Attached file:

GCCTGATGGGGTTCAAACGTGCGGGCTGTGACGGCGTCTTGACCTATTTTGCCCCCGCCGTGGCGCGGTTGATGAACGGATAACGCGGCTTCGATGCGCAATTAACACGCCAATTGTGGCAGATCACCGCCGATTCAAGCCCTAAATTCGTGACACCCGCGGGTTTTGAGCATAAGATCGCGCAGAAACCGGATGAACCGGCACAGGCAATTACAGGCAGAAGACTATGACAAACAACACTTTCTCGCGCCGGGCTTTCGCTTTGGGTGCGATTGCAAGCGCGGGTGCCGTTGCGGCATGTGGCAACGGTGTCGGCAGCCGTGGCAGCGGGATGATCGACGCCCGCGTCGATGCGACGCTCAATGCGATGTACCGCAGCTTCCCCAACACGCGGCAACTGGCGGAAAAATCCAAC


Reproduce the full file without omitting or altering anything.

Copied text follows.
GCCTGATGGGGTTCAAACGTGCGGGCTGTGACGGCGTCTTGACCTATTTTGCCCCCGCCGTGGCGCGGTTGATGAACGGATAACGCGGCTTCGATGCGCAATTAACACGCCAATTGTGGCAGATCACCGCCGATTCAAGCCCTAAATTCGTGACACCCGCGGGTTTTGAGCATAAGATCGCGCAGAAACCGGATGAACCGGCACAGGCAATTACAGGCAGAAGACTATGACAAACAACACTTTCTCGCGCCGGGCTTTCGCTTTGGGTGCGATTGCAAGCGCGGGTGCCGTTGCGGCATGTGGCAACGGTGTCGGCAGCCGTGGCAGCGGGATGATCGACGCCCGCGTCGATGCGACGCTCAATGCGATGTACCGCAGCTTCCCCAACACGCGGCAACTGGCGGAAAAATCCAAC